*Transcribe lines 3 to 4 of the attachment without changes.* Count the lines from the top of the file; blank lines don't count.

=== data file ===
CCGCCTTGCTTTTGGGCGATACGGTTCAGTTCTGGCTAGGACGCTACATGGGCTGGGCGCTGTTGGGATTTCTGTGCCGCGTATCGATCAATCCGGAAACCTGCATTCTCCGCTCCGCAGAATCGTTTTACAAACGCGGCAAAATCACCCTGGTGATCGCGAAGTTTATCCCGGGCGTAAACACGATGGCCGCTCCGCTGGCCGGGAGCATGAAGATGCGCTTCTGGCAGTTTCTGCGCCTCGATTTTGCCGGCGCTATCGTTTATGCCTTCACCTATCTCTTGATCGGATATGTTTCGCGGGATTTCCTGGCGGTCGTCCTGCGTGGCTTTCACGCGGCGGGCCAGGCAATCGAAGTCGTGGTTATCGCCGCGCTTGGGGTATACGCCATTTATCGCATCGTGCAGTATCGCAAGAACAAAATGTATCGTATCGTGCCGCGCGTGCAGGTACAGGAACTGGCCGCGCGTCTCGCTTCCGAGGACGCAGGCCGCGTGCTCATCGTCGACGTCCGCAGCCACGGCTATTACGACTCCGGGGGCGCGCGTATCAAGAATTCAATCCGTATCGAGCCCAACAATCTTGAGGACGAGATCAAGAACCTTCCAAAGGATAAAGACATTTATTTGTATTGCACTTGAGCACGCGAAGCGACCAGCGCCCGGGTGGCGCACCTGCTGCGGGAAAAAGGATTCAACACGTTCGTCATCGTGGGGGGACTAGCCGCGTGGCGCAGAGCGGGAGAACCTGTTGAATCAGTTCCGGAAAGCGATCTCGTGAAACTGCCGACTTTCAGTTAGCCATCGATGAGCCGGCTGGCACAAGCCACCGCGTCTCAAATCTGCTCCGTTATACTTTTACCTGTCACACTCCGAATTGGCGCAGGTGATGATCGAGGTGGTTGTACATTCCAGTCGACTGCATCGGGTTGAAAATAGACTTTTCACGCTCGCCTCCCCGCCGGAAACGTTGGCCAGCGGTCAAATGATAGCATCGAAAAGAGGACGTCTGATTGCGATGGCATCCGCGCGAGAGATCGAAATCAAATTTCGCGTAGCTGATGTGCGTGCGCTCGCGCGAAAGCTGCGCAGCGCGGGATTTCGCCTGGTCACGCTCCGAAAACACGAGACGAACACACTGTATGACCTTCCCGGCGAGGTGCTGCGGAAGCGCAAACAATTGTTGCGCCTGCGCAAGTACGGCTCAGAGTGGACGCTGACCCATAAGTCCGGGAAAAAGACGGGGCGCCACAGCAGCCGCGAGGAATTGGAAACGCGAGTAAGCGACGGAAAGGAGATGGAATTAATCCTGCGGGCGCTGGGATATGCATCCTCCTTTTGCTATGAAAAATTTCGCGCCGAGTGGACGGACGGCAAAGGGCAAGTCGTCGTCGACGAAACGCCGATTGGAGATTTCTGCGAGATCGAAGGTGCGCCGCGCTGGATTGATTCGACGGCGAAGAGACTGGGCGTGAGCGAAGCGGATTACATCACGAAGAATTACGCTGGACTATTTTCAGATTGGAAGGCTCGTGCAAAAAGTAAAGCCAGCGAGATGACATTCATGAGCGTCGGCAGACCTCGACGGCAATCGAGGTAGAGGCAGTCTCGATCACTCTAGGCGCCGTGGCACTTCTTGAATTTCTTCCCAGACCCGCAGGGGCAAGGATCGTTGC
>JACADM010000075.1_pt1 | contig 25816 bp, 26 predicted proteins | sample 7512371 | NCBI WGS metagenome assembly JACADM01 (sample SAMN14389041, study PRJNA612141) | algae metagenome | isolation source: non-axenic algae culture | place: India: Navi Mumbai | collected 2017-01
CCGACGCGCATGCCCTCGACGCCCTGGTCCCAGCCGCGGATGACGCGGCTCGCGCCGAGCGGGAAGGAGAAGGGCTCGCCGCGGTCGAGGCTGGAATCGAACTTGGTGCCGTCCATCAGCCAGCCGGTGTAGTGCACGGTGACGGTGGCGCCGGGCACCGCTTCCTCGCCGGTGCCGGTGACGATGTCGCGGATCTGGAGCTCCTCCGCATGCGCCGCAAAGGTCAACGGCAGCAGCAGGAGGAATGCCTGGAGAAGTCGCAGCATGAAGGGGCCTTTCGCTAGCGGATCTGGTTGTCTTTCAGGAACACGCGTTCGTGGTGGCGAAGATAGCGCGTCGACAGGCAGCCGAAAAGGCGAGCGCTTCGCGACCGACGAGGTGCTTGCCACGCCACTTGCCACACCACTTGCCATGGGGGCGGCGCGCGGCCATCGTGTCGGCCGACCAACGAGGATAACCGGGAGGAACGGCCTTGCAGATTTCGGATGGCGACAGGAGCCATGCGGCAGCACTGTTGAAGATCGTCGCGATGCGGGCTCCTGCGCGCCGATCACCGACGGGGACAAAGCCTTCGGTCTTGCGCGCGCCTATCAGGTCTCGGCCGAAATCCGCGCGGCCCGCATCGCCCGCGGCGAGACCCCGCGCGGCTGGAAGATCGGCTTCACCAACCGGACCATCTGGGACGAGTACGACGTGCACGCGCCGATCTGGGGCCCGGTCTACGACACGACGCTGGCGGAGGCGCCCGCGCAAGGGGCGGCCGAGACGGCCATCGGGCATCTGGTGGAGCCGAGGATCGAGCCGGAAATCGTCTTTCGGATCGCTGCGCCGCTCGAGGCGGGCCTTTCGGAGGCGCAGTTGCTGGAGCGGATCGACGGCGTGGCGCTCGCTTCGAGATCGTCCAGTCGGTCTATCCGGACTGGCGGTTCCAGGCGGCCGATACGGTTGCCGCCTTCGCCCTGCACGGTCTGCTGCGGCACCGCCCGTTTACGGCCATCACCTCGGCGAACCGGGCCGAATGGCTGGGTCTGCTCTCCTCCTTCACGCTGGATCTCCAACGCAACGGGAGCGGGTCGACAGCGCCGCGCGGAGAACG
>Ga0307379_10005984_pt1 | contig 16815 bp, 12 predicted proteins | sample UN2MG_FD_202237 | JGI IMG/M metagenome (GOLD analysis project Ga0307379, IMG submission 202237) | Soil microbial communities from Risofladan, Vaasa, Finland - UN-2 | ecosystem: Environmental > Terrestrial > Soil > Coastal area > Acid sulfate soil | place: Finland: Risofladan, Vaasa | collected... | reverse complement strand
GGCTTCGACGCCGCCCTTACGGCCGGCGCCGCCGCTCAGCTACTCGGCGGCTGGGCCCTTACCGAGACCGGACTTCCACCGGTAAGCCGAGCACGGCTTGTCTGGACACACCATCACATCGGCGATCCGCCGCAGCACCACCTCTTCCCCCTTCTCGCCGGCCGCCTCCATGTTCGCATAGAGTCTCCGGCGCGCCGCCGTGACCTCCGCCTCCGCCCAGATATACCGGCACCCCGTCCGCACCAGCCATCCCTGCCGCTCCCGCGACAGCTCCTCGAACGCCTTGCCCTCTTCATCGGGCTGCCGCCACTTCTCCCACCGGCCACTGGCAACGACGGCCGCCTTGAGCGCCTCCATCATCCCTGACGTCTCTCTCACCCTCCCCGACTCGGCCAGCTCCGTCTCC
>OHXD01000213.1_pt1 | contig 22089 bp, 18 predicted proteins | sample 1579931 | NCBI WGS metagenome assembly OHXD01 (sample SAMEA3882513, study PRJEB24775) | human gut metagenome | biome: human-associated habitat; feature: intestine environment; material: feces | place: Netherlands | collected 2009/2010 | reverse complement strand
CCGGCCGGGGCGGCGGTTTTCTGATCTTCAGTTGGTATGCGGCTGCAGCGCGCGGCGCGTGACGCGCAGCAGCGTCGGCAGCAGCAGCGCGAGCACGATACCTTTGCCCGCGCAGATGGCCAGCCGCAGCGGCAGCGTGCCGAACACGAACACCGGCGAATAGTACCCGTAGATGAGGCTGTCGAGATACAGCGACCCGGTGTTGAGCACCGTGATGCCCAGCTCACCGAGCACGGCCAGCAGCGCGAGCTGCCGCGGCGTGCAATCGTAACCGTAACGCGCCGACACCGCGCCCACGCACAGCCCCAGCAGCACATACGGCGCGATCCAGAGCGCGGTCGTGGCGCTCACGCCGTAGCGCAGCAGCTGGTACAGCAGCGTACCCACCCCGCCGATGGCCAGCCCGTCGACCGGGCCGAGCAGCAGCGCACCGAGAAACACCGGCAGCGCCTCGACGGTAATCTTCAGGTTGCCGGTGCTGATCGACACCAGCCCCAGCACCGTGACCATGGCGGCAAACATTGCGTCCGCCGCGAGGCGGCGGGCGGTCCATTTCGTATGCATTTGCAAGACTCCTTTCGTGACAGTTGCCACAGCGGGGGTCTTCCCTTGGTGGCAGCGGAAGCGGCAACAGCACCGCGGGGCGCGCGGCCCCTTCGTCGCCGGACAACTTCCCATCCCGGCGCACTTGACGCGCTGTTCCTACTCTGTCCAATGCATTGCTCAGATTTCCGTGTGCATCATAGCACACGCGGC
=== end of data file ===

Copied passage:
CCGACGCGCATGCCCTCGACGCCCTGGTCCCAGCCGCGGATGACGCGGCTCGCGCCGAGCGGGAAGGAGAAGGGCTCGCCGCGGTCGAGGCTGGAATCGAACTTGGTGCCGTCCATCAGCCAGCCGGTGTAGTGCACGGTGACGGTGGCGCCGGGCACCGCTTCCTCGCCGGTGCCGGTGACGATGTCGCGGATCTGGAGCTCCTCCGCATGCGCCGCAAAGGTCAACGGCAGCAGCAGGAGGAATGCCTGGAGAAGTCGCAGCATGAAGGGGCCTTTCGCTAGCGGATCTGGTTGTCTTTCAGGAACACGCGTTCGTGGTGGCGAAGATAGCGCGTCGACAGGCAGCCGAAAAGGCGAGCGCTTCGCGACCGACGAGGTGCTTGCCACGCCACTTGCCACACCACTTGCCATGGGGGCGGCGCGCGGCCATCGTGTCGGCCGACCAACGAGGATAACCGGGAGGAACGGCCTTGCAGATTTCGGATGGCGACAGGAGCCATGCGGCAGCACTGTTGAAGATCGTCGCGATGCGGGCTCCTGCGCGCCGATCACCGACGGGGACAAAGCCTTCGGTCTTGCGCGCGCCTATCAGGTCTCGGCCGAAATCCGCGCGGCCCGCATCGCCCGCGGCGAGACCCCGCGCGGCTGGAAGATCGGCTTCACCAACCGGACCATCTGGGACGAGTACGACGTGCACGCGCCGATCTGGGGCCCGGTCTACGACACGACGCTGGCGGAGGCGCCCGCGCAAGGGGCGGCCGAGACGGCCATCGGGCATCTGGTGGAGCCGAGGATCGAGCCGGAAATCGTCTTTCGGATCGCTGCGCCGCTCGAGGCGGGCCTTTCGGAGGCGCAGTTGCTGGAGCGGATCGACGGCGTGGCGCTCGCTTCGAGATCGTCCAGTCGGTCTATCCGGACTGGCGGTTCCAGGCGGCCGATACGGTTGCCGCCTTCGCCCTGCACGGTCTGCTGCGGCACCGCCCGTTTACGGCCATCACCTCGGCGAACCGGGCCGAATGGCTGGGTCTGCTCTCCTCCTTCACGCTGGATCTCCAACGCAACGGGAGCGGGTCGACAGCGCCGCGCGGAGAACG
>Ga0307379_10005984_pt1 | contig 16815 bp, 12 predicted proteins | sample UN2MG_FD_202237 | JGI IMG/M metagenome (GOLD analysis project Ga0307379, IMG submission 202237) | Soil microbial communities from Risofladan, Vaasa, Finland - UN-2 | ecosystem: Environmental > Terrestrial > Soil > Coastal area > Acid sulfate soil | place: Finland: Risofladan, Vaasa | collected... | reverse complement strand